The vast majority of H. pylori infections are acquired before the age of 5 by oral contact with the saliva, vomit, or feces of infected family members. The bacterium seems to be the only persistent inhabitant of the human stomach. Its colonization is so complex, prevalent, and long-lasting that Blaser is convinced H. pylori deserves a place among the more than 200 commensals—microbes that reside, more or less harmlessly, in the skin, eyes, nose, mouth, gut, and genitals of the human ecosystem. He views the chronic inflammation it produces as a reservoir of disease-fighting cells rather than just a source of cancer-prone lesions.
"I now see H. pylori as the normal flora of the stomach," he says. "And one of the roles of the normal flora is to prime the immune system against exogenous organisms."
Blaser believes there's enough evidence for the bacterium's beneficial effects to be cautious in treating it. He has long emphasized the inverse relationship between H. pylori infection and reflux disease as well as esophageal cancer, the fastest growing malignancy in the United States. When the microbe was more prevalent, he says, it could be counted on to curb stomach acid. Less acid meant less acid reflux, and less acid reflux meant fewer esophageal lesions. "For the first time in history, you have 40- and 50-year-olds who are producing full amounts of acid," he says. "The question now is, what are we going to do with all the [asymptomatic] people? Before the connection with reflux, people thought the only good H. pylori was a dead one."
Some people still think that. David Graham argues that H. pylori's protection is pathological. Acid secretion is dramatically suppressed, for example, in gastric cancer, which in the early 1900s was the most common cancer in the United States. "It's like saying smoking protects against the diseases of old age," he says. And while rates of esophageal cancer are rising quickly, it still makes up only 1 percent of the cancers diagnosed in the United States each year. Graham also maintains H. pylori can't be called a commensal just because so few carriers develop symptoms of illness.
"Only 10 percent of the people who harbor tuberculosis get sick from it; only 10 percent of the people who harbor syphilis get sick," he says. "We ought to be working to eradicate H. pylori from mankind."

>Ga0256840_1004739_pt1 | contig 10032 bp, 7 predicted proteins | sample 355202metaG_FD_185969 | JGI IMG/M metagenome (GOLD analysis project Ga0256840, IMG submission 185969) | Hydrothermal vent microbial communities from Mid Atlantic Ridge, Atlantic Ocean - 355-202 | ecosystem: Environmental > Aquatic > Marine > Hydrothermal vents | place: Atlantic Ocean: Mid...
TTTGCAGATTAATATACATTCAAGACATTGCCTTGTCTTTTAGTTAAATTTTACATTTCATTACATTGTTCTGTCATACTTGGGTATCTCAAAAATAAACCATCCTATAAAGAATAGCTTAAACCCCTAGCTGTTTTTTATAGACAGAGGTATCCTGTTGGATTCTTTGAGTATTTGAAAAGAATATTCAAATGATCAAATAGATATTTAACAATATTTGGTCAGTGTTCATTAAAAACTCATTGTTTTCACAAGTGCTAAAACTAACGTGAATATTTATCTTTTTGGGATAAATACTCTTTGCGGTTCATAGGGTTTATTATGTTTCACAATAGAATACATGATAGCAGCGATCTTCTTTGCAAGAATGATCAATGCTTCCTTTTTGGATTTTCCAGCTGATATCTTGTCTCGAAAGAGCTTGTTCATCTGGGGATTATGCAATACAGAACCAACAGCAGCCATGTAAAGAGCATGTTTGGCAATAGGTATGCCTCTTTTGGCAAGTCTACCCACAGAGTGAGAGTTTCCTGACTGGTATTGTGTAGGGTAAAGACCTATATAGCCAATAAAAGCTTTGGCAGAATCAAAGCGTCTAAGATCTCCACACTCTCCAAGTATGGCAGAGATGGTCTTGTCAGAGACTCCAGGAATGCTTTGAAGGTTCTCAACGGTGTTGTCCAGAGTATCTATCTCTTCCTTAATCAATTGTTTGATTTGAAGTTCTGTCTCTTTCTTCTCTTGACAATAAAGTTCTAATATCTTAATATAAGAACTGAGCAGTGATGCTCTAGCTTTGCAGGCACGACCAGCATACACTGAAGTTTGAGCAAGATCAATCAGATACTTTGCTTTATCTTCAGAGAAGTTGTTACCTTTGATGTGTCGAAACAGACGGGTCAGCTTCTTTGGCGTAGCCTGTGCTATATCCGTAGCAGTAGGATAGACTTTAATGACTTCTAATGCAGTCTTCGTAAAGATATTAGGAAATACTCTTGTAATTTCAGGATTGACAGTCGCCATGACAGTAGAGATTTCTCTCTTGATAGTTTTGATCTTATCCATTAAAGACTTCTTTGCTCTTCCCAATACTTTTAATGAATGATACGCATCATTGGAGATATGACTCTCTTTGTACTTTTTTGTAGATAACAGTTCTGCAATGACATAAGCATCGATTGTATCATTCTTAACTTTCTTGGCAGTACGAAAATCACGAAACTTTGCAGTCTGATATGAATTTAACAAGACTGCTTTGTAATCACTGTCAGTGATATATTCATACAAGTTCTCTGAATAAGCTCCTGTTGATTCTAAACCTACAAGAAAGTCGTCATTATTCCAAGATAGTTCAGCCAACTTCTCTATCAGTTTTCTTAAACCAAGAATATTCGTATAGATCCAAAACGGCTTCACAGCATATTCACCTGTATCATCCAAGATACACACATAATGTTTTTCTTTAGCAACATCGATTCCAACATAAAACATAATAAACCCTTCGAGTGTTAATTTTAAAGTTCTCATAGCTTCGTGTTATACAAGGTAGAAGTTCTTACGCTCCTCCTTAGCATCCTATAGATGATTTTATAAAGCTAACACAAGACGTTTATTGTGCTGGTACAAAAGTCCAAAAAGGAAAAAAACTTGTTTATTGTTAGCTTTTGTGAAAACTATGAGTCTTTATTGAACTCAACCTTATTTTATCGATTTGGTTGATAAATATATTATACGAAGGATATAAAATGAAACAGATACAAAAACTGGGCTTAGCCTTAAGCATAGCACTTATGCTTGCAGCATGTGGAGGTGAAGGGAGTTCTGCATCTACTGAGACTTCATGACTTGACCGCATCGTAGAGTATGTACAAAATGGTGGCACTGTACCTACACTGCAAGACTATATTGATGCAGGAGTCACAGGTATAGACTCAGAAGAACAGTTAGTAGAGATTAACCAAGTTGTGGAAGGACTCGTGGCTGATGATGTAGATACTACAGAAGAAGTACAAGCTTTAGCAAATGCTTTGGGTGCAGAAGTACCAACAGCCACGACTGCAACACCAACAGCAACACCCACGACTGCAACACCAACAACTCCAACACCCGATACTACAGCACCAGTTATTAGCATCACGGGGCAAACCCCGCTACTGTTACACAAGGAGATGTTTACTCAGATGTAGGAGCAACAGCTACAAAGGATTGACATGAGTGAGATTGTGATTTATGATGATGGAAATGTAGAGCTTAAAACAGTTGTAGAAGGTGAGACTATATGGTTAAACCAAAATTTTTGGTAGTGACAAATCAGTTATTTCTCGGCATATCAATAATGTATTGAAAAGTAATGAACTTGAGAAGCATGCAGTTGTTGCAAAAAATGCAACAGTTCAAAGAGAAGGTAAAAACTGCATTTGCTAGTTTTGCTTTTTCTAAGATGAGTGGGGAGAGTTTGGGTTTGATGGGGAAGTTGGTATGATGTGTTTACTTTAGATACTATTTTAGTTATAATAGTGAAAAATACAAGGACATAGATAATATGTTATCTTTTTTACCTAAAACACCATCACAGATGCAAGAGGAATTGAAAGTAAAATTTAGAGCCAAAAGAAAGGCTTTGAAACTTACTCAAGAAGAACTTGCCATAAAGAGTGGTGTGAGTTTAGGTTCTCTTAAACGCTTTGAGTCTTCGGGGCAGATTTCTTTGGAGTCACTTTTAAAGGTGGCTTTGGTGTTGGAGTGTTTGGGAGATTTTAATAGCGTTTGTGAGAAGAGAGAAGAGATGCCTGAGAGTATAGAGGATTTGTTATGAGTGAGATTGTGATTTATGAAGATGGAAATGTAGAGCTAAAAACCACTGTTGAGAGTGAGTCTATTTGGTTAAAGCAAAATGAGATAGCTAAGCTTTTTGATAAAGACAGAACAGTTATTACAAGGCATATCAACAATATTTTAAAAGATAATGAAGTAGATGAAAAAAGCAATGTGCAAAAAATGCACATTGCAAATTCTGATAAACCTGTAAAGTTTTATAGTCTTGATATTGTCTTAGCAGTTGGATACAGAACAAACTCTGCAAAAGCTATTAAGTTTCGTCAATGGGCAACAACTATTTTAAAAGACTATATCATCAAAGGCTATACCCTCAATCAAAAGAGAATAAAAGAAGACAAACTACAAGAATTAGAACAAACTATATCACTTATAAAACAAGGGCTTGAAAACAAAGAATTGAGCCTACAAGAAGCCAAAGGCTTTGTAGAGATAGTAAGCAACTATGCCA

The debate is somewhat academic. Global screening and extermination programs are impractical, and efforts to produce a vaccine have yet to succeed.
H. pylori, like other parasites, is succumbing to modern hygiene: Water is less likely to be contaminated with stool, children are less likely to share beds, and most kids get several courses of antibiotics before the first grade. "In a generation or two in this country, it's not going to matter, except to immigrants," says Berg. "H. pylori is dying out."
But in other countries, Berg says, the bacterium poses a greater public-health threat. In parts of Asia, for example, almost everyone carries the most virulent strains of the bug, and gastric cancer is a leading killer. H. pylori's role in the rampant diarrheal diseases of Africa is still uncertain. Some observers claim
H. pylori may aid those diseases by reducing stomach acid, the main barrier to food-borne and waterborne infections. It's now clear that while infections of the upper stomach do reduce the acidity of gastric juices, infections of the lower stomach may actually increase stomach acid by destroying regulatory cells that limit how low the pH there can go. The differences between infections at the two sites—as well as the age, diet, and genes of the host—influence how severe an infection becomes.
"One of the challenges of H. pylori research is to figure out why so many people carry it but only 10 to 20 percent get sick," Berg says.
Until more is known about the bacterium's mechanisms of action, neither its role in human innards nor the consequences of its passing can be fully appreciated. But that's true of every other microbe that makes its home in the human body, says Blaser. Even Graham admits as much. "Good or bad," he says, "it's going to be a difficult problem to understand."